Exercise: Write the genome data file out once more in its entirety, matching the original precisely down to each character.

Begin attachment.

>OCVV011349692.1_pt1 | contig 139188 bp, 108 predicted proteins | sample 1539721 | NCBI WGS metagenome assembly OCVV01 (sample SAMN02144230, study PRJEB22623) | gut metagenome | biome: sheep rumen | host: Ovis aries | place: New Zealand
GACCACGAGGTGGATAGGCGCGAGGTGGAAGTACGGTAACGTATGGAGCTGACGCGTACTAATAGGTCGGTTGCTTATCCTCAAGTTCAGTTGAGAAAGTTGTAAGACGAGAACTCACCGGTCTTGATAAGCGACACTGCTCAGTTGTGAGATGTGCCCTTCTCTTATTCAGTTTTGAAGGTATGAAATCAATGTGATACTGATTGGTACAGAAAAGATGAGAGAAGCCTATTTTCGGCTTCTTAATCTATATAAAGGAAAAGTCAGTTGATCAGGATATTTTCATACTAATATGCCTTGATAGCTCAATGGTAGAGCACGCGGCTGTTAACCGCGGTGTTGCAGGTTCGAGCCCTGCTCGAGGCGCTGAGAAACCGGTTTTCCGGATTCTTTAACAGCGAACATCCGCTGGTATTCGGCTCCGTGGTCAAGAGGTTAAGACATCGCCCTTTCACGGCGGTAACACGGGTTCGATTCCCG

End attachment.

>OCVV011349692.1_pt1 | contig 139188 bp, 108 predicted proteins | sample 1539721 | NCBI WGS metagenome assembly OCVV01 (sample SAMN02144230, study PRJEB22623) | gut metagenome | biome: sheep rumen | host: Ovis aries | place: New Zealand
GACCACGAGGTGGATAGGCGCGAGGTGGAAGTACGGTAACGTATGGAGCTGACGCGTACTAATAGGTCGGTTGCTTATCCTCAAGTTCAGTTGAGAAAGTTGTAAGACGAGAACTCACCGGTCTTGATAAGCGACACTGCTCAGTTGTGAGATGTGCCCTTCTCTTATTCAGTTTTGAAGGTATGAAATCAATGTGATACTGATTGGTACAGAAAAGATGAGAGAAGCCTATTTTCGGCTTCTTAATCTATATAAAGGAAAAGTCAGTTGATCAGGATATTTTCATACTAATATGCCTTGATAGCTCAATGGTAGAGCACGCGGCTGTTAACCGCGGTGTTGCAGGTTCGAGCCCTGCTCGAGGCGCTGAGAAACCGGTTTTCCGGATTCTTTAACAGCGAACATCCGCTGGTATTCGGCTCCGTGGTCAAGAGGTTAAGACATCGCCCTTTCACGGCGGTAACACGGGTTCGATTCCCG